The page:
South African band Ladysmith Black Mambazo wins it for the 5th time
The ensemble took the Best World Music Album award for “Shaka Zulu Revisited: 30th Anniversary Collection.
Ladysmith Black Mambazo first came to worldwide attention when Paul Simon enlisted the group for his 1986 album “Graceland,” a landmark work of world music fusion which revived the folk icon’s career and won the most prestigious Grammy for Album of the Year.
“Shaka Zulu,” one of their major breakthrough projects came the following year. In 2017, the group decided to re-record the “Shaka Zulu” album in tribute to the group’s founder Joseph Shabalala, who has retired and handed control to his four sons.
The sons said that the latest album, with younger singers on the same tunes, was also meant to honor earlier members of the sprawling ensemble who have since died.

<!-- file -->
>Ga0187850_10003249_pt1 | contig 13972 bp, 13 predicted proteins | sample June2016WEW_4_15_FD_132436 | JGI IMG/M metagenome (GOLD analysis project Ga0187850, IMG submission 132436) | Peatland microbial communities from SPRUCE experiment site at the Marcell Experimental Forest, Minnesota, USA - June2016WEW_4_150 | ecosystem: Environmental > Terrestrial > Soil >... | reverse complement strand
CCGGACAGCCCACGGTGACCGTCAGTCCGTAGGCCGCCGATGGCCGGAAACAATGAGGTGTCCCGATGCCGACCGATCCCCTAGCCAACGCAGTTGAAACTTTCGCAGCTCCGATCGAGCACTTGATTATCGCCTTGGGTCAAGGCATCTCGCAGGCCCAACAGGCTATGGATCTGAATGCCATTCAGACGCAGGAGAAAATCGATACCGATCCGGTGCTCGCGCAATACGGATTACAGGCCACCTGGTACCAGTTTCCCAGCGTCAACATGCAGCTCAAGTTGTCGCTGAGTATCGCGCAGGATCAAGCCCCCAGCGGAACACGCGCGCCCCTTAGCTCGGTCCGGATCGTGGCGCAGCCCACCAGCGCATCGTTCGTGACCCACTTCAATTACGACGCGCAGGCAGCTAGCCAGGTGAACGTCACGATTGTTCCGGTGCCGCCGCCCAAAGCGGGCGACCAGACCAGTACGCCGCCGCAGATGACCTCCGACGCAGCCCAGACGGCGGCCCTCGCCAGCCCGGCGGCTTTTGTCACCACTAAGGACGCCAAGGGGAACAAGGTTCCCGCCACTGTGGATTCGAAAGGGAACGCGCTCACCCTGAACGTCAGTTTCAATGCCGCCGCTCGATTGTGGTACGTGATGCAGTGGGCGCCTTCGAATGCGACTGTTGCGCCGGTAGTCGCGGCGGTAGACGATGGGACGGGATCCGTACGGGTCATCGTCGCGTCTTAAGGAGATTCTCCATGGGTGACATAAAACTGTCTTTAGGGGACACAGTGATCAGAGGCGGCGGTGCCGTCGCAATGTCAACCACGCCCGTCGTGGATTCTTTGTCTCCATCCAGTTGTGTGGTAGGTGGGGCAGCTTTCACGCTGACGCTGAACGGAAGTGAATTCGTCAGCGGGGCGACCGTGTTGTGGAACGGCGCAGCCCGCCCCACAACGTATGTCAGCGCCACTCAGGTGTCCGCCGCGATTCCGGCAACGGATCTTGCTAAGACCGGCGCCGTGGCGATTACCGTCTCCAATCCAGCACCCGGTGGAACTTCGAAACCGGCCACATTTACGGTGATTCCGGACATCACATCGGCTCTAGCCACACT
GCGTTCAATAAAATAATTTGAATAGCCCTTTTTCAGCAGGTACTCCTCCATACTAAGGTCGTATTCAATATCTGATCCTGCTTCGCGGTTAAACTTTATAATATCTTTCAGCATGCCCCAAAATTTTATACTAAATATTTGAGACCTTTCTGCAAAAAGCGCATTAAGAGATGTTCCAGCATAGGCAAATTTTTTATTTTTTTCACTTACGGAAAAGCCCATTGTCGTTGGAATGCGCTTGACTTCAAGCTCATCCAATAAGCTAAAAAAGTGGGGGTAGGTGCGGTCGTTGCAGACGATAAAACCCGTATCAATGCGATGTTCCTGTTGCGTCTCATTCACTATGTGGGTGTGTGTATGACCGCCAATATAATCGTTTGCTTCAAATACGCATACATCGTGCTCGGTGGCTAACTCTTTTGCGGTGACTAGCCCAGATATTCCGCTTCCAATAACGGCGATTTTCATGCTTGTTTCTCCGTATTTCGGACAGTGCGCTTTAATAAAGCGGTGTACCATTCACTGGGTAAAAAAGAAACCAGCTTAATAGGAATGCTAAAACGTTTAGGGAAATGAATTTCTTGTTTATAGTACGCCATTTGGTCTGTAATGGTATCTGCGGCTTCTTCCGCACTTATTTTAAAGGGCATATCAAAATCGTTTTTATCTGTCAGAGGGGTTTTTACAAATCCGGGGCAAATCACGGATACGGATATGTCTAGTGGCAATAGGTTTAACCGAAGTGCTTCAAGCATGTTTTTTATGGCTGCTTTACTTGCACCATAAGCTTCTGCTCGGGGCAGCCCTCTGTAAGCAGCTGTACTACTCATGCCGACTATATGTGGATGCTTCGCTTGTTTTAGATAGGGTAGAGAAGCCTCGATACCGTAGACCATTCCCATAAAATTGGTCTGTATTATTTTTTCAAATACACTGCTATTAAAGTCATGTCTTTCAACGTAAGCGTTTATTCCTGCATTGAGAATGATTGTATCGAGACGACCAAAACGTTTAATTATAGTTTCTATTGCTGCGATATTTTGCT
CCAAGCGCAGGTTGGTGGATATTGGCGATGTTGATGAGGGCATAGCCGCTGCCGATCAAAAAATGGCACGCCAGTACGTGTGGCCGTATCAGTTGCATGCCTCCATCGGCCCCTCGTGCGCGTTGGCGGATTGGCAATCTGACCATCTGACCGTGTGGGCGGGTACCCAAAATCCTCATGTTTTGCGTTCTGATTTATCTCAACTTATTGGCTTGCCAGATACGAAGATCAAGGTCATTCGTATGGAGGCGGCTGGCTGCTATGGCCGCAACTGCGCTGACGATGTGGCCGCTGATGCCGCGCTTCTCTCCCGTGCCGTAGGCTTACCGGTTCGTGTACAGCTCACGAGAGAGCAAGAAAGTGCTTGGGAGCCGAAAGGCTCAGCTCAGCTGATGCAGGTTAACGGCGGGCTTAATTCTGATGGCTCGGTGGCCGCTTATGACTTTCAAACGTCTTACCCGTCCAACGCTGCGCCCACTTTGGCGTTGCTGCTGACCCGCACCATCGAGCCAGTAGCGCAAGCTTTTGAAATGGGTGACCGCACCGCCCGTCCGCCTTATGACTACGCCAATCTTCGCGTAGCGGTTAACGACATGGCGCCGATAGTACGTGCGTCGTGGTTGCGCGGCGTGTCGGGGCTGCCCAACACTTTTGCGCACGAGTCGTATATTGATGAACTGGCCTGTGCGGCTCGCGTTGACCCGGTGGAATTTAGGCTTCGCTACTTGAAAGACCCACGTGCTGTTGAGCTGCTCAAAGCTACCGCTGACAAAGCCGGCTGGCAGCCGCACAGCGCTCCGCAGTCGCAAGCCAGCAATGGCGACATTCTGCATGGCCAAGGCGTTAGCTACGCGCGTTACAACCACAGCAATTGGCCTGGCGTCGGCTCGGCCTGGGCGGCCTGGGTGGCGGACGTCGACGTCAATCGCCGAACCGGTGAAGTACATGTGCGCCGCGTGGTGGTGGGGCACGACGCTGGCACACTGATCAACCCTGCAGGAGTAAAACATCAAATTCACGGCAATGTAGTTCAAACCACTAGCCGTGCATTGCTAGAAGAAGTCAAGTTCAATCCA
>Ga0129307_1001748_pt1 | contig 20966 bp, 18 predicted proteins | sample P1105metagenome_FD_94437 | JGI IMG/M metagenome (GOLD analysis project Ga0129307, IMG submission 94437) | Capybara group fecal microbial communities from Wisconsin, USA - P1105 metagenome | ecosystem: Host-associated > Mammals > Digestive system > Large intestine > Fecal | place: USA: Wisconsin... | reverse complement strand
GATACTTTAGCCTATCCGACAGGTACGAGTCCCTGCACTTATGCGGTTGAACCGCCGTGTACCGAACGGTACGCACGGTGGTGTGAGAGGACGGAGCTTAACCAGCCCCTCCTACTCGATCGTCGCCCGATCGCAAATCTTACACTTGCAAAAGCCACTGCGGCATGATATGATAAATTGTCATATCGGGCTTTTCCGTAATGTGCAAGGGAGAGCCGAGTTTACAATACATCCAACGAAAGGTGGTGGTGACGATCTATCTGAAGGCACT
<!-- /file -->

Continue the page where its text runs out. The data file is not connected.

Shabalala, 76, was raised in the apartheid era on a white farm in KwaZulu-Natal province. He began singing after being inspired by dreams which eventually took on Christian themes.
As he retired from recording, Shabalala created a foundation to promote isicathamiya singing to children.
The Recording Academy, which administers the top prizes in US music, has long showered love on Ladysmith Black Mambazo, which has been nominated 19 times. The group was also nominated Sunday for Children’s Album but did not win.
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